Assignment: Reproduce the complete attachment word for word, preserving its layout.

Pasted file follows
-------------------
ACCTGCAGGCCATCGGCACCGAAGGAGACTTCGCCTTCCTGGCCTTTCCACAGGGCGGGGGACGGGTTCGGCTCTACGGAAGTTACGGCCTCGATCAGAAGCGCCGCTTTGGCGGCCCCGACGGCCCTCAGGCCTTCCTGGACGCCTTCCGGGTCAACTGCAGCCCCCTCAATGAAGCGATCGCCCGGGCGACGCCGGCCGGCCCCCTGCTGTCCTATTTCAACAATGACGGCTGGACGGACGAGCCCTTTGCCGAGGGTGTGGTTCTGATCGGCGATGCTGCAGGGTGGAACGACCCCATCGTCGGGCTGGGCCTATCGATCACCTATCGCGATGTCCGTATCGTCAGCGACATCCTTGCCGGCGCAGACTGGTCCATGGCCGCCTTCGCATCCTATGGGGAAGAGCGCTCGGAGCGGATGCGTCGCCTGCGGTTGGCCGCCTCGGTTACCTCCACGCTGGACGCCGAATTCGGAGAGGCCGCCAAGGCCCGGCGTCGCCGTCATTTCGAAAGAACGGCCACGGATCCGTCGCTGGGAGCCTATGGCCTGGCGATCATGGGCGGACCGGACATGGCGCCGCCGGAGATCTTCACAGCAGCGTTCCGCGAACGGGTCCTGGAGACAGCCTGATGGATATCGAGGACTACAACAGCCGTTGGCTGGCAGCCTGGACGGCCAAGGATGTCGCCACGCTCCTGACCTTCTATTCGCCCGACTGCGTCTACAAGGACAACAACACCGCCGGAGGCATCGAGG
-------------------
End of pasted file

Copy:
ACCTGCAGGCCATCGGCACCGAAGGAGACTTCGCCTTCCTGGCCTTTCCACAGGGCGGGGGACGGGTTCGGCTCTACGGAAGTTACGGCCTCGATCAGAAGCGCCGCTTTGGCGGCCCCGACGGCCCTCAGGCCTTCCTGGACGCCTTCCGGGTCAACTGCAGCCCCCTCAATGAAGCGATCGCCCGGGCGACGCCGGCCGGCCCCCTGCTGTCCTATTTCAACAATGACGGCTGGACGGACGAGCCCTTTGCCGAGGGTGTGGTTCTGATCGGCGATGCTGCAGGGTGGAACGACCCCATCGTCGGGCTGGGCCTATCGATCACCTATCGCGATGTCCGTATCGTCAGCGACATCCTTGCCGGCGCAGACTGGTCCATGGCCGCCTTCGCATCCTATGGGGAAGAGCGCTCGGAGCGGATGCGTCGCCTGCGGTTGGCCGCCTCGGTTACCTCCACGCTGGACGCCGAATTCGGAGAGGCCGCCAAGGCCCGGCGTCGCCGTCATTTCGAAAGAACGGCCACGGATCCGTCGCTGGGAGCCTATGGCCTGGCGATCATGGGCGGACCGGACATGGCGCCGCCGGAGATCTTCACAGCAGCGTTCCGCGAACGGGTCCTGGAGACAGCCTGATGGATATCGAGGACTACAACAGCCGTTGGCTGGCAGCCTGGACGGCCAAGGATGTCGCCACGCTCCTGACCTTCTATTCGCCCGACTGCGTCTACAAGGACAACAACACCGCCGGAGGCATCGAGG